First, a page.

Bitte schön Vienna

Vienna was an easy 2 hour train ride from Budapest. The day started with an interesting time purchasing my train ticket, interesting because I wasn’t really sure what to do.  When my turn came up, I walked up to the counter and asked the clerk for tickets to Vienna. She didn’t ask me any information and just handed me a ticket stub. Okay. Every word on the ticket was in Hungarian: I couldn’t make out which train I should get on or what time, and what numbers I could make out I assumed as the departure time of the train. Then I talked to a couple of people who have bought tickets before me and they showed me where to find the departure time on the ticket: on the receipt. But I had no receipt! Also they have assigned seats, and I evidently did not. So I went back to the same window, asked the clerk for clarification and also for my own seat (which cost a few more forints. It is common to buy just a ticket and take any available seat on the train. The trouble is when the train is full, then one would have to stand,or sit on the floor for the duration of the trip.) Good thing I got seats because the train seemed full. Next to me were a couple from Boston who’s been to Vienna a few times and we spent the train ride talking about our travels.

Compared to Budapest Vienna was easier: I didn’t learn German but at least it’s a romance language and I could make out the words. I quickly learned that Bitte schön is quite useful here and could be used on many kinds of situations: please, Bitte schön; you’re welcome, Bitte schön; excuse me, Bitte schön, …  Plus it was really fun to say the words.  

Amazingly enough my hostel was situated right across the biggest market in Vienna, the Naschmarkt. The street itself was lined with asian restaurants and stores that I jokingly called my area Chinatown.

Vienna felt very modern and tall compared with Budapest. I loved the buildings and the intricate designs on the façades. Even just regular buildings, apartments maybe, have very beautiful façades; a far cry from our utilitarian buildings here. Here are scenes from Vienna in photographs:

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vienna street

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art structure on the main plaza

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Pestsäule, Holy Trinity column

Pestsäule, Holy Trinity column

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I loved the stoplights in Vienna: they showed 2 people hand in hand either walking or standing together.

I loved the stoplights in Vienna: they showed two people hand in hand either walking or standing together.

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National Library

National Library

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Secession building, aka, the Golden Cabbage

Secession building, aka, the Golden Cabbage

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golden cabbage front

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St. Stephen’s Cathedral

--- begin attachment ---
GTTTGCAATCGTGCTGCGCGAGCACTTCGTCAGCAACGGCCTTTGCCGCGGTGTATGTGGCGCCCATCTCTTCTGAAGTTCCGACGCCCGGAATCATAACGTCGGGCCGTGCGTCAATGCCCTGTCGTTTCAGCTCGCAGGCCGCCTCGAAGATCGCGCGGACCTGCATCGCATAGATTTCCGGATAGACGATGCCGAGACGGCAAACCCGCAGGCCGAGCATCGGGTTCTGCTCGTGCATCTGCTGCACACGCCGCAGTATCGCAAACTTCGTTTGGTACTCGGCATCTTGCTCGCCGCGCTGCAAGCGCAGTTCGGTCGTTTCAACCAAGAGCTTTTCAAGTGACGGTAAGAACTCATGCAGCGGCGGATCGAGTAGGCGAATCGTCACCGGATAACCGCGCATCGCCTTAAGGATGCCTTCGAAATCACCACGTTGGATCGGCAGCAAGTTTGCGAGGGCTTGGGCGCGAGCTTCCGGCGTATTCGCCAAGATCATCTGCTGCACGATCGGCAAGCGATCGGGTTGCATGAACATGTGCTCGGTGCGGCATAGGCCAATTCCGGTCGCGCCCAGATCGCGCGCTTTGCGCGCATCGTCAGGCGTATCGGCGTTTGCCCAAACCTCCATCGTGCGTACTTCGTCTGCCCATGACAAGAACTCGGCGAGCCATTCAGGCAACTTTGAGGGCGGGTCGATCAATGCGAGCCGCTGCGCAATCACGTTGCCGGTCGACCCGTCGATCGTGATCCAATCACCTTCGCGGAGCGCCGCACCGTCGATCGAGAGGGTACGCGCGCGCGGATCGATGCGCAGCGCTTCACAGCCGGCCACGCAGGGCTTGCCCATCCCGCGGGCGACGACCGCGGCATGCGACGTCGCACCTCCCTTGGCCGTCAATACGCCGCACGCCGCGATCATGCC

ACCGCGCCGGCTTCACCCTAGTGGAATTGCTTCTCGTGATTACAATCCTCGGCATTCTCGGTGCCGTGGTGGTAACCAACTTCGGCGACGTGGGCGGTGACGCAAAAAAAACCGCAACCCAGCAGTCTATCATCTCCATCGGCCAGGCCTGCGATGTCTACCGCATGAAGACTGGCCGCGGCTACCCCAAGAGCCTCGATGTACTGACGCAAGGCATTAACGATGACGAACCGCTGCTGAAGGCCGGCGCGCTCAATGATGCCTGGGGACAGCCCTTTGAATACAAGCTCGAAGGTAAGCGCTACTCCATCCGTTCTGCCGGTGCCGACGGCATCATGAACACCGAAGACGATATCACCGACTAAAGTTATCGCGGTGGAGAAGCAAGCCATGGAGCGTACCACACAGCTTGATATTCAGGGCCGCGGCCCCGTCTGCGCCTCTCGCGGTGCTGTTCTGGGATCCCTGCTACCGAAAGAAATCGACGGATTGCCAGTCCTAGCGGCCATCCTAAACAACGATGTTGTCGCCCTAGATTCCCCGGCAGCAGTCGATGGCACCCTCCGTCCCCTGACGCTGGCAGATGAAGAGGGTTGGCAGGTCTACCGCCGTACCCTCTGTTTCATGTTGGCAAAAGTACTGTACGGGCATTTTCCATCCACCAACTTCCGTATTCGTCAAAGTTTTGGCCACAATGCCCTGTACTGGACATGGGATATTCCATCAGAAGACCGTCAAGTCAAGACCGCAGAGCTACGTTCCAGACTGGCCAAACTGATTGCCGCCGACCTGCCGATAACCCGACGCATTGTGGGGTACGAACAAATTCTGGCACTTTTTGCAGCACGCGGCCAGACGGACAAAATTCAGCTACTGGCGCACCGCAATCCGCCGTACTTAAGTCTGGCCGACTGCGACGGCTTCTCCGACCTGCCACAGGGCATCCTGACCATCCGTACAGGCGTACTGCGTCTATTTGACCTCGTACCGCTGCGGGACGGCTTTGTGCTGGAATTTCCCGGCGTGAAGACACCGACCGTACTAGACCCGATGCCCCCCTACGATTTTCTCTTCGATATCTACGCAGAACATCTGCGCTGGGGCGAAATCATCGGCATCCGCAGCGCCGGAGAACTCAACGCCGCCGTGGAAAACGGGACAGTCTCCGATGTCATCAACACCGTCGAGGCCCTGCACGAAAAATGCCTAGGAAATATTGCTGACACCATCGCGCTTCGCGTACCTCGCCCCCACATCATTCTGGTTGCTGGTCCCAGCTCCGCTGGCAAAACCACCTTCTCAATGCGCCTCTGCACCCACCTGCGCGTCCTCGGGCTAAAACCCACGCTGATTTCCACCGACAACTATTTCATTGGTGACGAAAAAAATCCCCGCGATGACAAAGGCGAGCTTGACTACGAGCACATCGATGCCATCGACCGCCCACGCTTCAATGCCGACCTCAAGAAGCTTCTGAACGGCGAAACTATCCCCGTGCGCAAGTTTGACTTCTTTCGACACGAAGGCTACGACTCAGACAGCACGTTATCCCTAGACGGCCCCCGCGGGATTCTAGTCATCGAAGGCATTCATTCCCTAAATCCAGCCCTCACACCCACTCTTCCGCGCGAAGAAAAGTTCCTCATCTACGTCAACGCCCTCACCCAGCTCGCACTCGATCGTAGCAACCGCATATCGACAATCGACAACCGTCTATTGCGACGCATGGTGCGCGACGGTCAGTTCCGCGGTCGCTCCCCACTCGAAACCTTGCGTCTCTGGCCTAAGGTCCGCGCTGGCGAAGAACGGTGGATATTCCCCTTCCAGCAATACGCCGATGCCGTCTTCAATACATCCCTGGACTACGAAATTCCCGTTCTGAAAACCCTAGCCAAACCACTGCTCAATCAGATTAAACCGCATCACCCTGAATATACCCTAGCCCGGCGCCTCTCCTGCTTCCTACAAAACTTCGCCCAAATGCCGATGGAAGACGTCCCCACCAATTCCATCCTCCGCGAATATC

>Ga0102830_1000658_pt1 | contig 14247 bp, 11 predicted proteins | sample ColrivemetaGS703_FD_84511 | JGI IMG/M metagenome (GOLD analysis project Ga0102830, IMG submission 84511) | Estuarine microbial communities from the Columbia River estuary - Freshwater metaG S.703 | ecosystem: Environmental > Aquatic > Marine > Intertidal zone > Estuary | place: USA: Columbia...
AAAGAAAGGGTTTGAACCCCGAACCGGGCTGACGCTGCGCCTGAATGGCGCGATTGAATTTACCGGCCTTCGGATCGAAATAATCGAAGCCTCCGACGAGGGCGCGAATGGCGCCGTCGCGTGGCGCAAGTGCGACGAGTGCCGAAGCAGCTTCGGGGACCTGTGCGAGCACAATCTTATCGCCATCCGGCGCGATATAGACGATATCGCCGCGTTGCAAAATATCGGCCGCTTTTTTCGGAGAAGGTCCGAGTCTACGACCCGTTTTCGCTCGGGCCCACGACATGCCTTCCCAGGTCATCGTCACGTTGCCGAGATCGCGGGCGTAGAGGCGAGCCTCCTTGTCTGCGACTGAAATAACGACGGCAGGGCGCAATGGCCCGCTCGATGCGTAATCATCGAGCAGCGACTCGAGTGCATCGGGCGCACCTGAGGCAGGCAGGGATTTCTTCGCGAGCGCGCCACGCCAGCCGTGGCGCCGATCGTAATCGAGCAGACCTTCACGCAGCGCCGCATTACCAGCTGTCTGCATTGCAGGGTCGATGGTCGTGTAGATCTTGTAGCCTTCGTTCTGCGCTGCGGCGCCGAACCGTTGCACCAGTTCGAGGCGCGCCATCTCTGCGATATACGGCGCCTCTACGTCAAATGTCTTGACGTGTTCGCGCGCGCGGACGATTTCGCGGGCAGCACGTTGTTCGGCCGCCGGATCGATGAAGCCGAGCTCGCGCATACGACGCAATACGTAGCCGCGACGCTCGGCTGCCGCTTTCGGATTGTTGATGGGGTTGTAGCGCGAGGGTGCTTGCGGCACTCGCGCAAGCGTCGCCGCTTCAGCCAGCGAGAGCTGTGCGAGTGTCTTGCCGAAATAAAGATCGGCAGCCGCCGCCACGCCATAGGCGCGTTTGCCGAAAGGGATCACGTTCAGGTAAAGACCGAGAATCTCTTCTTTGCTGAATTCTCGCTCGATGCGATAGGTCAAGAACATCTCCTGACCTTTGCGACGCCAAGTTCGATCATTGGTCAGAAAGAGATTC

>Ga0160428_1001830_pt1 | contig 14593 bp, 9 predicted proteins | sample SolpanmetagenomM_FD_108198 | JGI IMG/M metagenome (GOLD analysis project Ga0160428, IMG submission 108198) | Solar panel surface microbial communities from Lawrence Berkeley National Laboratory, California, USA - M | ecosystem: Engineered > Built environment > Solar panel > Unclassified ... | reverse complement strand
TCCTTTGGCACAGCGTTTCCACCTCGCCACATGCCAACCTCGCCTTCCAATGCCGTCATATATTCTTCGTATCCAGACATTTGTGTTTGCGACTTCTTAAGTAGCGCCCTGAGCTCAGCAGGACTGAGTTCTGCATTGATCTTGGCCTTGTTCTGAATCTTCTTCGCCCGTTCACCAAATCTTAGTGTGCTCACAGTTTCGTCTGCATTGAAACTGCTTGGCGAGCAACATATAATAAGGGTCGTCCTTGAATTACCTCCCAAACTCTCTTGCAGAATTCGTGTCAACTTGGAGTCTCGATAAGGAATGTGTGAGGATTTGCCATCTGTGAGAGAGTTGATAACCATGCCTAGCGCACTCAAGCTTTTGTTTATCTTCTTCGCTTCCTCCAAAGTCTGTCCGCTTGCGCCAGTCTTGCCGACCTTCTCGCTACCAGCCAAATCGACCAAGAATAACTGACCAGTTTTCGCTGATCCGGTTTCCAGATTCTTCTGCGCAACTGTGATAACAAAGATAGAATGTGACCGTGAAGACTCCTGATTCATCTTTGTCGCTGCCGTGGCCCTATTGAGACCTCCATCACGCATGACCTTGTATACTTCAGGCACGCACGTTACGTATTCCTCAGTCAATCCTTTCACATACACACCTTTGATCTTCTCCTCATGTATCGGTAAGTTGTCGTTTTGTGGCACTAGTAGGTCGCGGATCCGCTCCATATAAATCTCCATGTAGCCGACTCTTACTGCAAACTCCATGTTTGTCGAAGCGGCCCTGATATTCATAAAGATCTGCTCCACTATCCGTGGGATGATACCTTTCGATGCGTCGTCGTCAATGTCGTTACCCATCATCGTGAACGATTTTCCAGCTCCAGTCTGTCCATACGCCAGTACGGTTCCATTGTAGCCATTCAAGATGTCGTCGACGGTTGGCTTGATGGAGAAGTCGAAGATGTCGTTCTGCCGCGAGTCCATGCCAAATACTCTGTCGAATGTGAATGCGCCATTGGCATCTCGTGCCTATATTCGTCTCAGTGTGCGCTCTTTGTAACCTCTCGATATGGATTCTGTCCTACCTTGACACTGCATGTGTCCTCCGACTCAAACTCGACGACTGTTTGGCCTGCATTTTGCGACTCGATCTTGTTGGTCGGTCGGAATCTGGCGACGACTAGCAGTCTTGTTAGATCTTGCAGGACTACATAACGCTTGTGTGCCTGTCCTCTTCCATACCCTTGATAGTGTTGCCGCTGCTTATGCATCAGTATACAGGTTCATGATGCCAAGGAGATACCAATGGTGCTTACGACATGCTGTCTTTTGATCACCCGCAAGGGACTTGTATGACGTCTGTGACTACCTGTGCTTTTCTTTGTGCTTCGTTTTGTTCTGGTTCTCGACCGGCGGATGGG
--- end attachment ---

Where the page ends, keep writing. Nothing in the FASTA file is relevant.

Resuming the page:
vienna cathedral

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The coffee tradition is strong here as evident by the numerous Cafes around the city. It is said that a traditional Viennese Cafe is a place where “time and space is consumed, but only the coffee is found on the bill.” Marble tabletops, waiters in black suits, sweets, and a plethora of newspapers and other reading materials complete the scene. I partook of this tradition inside Cafe Central, one of the oldest Cafes in the city; Adolf Hitler, Lenin, and Trotsky used to frequent this establishment.

cafe central

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Schönbrunn Palace was the summer residence of the imperial Habsburg family; a touristy, but impressive, yellow palace and well-manicured gardens. Inside the palace rooms I was surprised to see very simple but tasteful decorations, nothing over the top.

schonbrunn

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schonbrunn

the gardens

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I couldn’t leave Vienna without watching a show in the State Opera. There’s a program nightly and this night was a ballet. I went early enough to grab “Standing room only” tickets for 4 euros. It turned out to be a good location: 2nd balcony facing the center of the stage. The ballet was amazing that I didn’t even mind standing for 2 hours.

state opera

vienna ballet

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Have you seen the movie Before Sunrise with Ethan Hawke and Julie Delpy? Great movie set in Vienna: two strangers who met on a train and decided to disembark in Vienna to spend more time together. They rode Wiener Riesenrad (Vienna Giant Wheel) and shared a kiss on top of the ferris wheel. I loved that movie and thought I should go see this giant ferris wheel. So I took the metro to Praterstern, walked to the site, took a bunch of pictures, and rode the metro back to the center. (The site was like a carnival, better suited for young kids.)

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sacher

Sacher Torte, chocolate cake with a thin layer of apricot jam on top and coated with dark chocolate icing. The original recipe is only sold here in Sacher Cafe/Shop.

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Mozart star on the sidewalk by Theater an der Wien

Mozart star on the sidewalk by Theater an der Wien

***vienna food

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a Viennese schnitzel

a Viennese Schnitzel

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